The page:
TA:  My parents and grandparents certainly did.  And I guess, to be honest, I did, too.  Like every kid, I wanted to blend in.  As a young boy in Roman Catholic grammar school back on the North Side of Chicago, bored to tears in class, I sometimes used to fantasize that I had a different name.  I changed “Tony” to “Tom” and “Ardizzone” to “Arden” and filled pages with my new signature: Tom Arden.  The boy everyone in class worshipped was named James Webb.  He had blond hair, clear skin, and was quiet and smart.  He was never hassled out on the playground, never taunted with ethnic jokes or slurs, like most of the rest of us were.  Everybody, particularly the nuns, loved James Webb.  I really envied him.  Ethnically, he was invisible.
After a while, I came to realize that what troubled me most was really a strength.  When I began writing short stories in college, I realized that I’d been dealt three cards that, if I was smart, I could use for the rest of my life.  The first was my name, Anthony Vito Joseph Ardizzone, and all the connotations that a name like that carries.  The second was that I’d spent thirteen years in Roman Catholic schools.  I had been an altar boy.  I had been a choir boy.  The third was that I grew up in and intimately knew the neighborhoods of Chicago’s North Side.  When one of my teachers assigned us James Joyce’s Dubliners my life sort of came together, at least my life as a fiction writer.  I saw that I could own Chicago in the same way Joyce owned Dublin, and that I could use my religious background in my fiction.  

OKC:  And the third card?

TA:  Well, it was a long time before the Italian-American part of me came out because I didn’t quite know how to use it, to honor it.  I didn’t read Italian-American writers until after I’d finished college, when I was in my twenties.  None had ever been assigned.  As a result, I had no literary models to base my work on and, looking back, at least part of me still felt ashamed of who I was.  My father shared this shame.  He was born in Chicago, the first-born son of Sicilian parents, and grew up in the projects, public housing, on welfare.  He didn’t speak English until he went to school.  His father was hospitalized with tuberculosis, and so since the age of ten, my father was more or less in charge of his family: his mother, two younger sisters, and mentally disabled younger brother.  This was the 1930s, during the Great Depression.  To make ends meet, each day after school he sold newspapers in Grant Park.  He worked two or three jobs his entire life.  When I was older, he told me how much he dreaded every two weeks pulling a red wagon from the projects where he lived as a kid to pick up the groceries the government handed out to the families on welfare.  In a letter I still have, my father wrote, “I nearly died as I walked thru all those blocks (8 to 10) with everyone (I thought) watching me.  My pride was so hurt.  I felt a stigma as I pulled my loaded wagon for the whole world to see.” 

OKC: In the haunting, but beautifully-rendered story “Nonna,” from your early story collection, The Evening News, an elderly, widowed Neapolitan wanders from her tiny, congested apartment through her much-changed neighborhood in Chicago’s West Side, searching for the old bakeries and corner stores that once served as a gathering point for the fellow Italian Americans she knew.  Childless and seemingly disconnected from family or friends, she gazes upon the passing faces and street signs, desperate for any trace of Italian, but finds none.  She is further disturbed by the looming eviction from her apartment, after having been moved several times already in the past, thanks to socio-political motivations toward “progress” in tearing down ethnic communities to build malls and parking lots.  Throughout reading “Nonna,” I could not help but think of Tina De Rosa’s classic novel Paper Fish, where the Italian neighborhoods of Chicago’s West Side are torn down by the abrupt and violent presence of wrecking balls and steamrollers.  How essential do you believe is place in terms of nurturing and/or replanting an ethnic community?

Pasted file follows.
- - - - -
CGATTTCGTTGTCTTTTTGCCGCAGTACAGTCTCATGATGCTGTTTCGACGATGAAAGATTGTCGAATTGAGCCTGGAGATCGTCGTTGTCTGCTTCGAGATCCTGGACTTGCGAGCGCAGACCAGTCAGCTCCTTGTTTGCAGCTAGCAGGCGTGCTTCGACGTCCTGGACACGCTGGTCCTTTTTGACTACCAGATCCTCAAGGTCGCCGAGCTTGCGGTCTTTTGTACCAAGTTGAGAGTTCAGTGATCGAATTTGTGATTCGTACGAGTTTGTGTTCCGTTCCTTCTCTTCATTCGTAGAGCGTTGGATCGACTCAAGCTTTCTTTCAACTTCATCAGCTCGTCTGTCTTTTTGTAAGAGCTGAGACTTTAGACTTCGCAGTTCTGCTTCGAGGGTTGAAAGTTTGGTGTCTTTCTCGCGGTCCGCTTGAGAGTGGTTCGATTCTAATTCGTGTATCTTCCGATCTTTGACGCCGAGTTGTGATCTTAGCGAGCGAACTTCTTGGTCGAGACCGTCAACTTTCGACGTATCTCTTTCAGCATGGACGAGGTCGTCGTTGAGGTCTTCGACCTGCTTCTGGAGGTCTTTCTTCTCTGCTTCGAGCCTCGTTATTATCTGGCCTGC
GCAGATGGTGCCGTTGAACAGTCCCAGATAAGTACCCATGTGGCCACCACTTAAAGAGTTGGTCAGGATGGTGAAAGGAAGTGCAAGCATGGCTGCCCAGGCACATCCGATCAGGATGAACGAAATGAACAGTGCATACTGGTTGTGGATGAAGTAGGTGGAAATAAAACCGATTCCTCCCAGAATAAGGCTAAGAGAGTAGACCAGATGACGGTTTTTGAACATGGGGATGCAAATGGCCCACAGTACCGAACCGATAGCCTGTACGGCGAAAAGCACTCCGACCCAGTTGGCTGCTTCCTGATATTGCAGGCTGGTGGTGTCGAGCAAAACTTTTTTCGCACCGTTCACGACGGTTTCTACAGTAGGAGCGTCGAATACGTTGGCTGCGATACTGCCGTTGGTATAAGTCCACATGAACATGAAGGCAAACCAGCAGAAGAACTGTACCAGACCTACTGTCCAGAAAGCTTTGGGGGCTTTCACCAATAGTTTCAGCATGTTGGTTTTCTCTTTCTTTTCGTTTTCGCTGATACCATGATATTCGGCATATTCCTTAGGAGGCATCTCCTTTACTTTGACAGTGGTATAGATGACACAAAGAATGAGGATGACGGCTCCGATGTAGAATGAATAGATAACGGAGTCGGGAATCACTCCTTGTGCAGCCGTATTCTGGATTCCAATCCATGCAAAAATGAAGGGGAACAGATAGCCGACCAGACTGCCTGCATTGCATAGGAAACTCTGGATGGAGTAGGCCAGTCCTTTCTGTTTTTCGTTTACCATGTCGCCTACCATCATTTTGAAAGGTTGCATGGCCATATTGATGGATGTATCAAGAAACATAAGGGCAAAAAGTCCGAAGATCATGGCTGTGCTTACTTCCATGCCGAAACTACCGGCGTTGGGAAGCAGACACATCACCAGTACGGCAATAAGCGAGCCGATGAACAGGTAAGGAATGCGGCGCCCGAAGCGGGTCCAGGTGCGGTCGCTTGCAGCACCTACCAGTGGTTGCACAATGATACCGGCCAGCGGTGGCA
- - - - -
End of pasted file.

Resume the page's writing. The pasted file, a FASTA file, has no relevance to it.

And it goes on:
TA:  Place is essential, absolutely, for any ethnic community.  My story “Nonna” is set in exactly the same neighborhood Tina De Rosa set Paper Fish, the near West Side neighborhood Mayor Richard J. Daley decided to devastate so that the city could build the University of Illinois at Chicago.  After I finished college, before I went to grad school, I lived and worked in that neighborhood for two years.

Chicago has a history of destroying its Italian-American neighborhoods.  The neighborhood where my father grew up was on the near North Side, in St. Philip Benizi’s parish.  It was known as “Little Sicily.”  Over time it fell victim to “urban renewal” and piece by piece was destroyed to make room for the Cabrini-Green housing projects.  The  magnificent old church, built in 1904, was eventually torn down.  The Italians of Chicago, like the Italians of Boston and many other major U.S. cities, were eventually driven to the suburbs.  They were dispersed, scattered.  As were their communities.

Dislocation is an ongoing element in my work.  The Whale Chaser involves the relocation and internment of Italians and Italian Americans shortly after the bombing of Pearl Harbor.

The Evening News

OKC:  The nature of storytelling maintains a strong influence in the narrative shape and structure of your work.  From her book By the Breath of their Mouths: Narratives of Resistance in Italian America, Mary Jo Bona described you as “a verbal ventriloquist, donning several literary hats, including that of historian, folklorist, magical realist, and contemporary author…[who] unites Italian and Anglo narrative traditions in an effort to simulate the increasingly dual traditions from which Italians in America partake.”  She goes on to suggest that this narrative style mirrors an oral storytelling shaped by the poverty and disadvantages that the great majority of Southern Italians once faced, as she cites you in an interview: “the fact that the characters don’t read, that they tell stories they have heard before and will tell again.”  How might the nature of this type of storytelling be one that shapes the culture of a community and how it interacts with one another, but it also defines what it means to be Southern Italian?

TA:  With the exception of a few letters my father wrote to me before he died, all of the stories I know about my Sicilian family were told to me, were oral narratives, stories told around a dining room or kitchen table.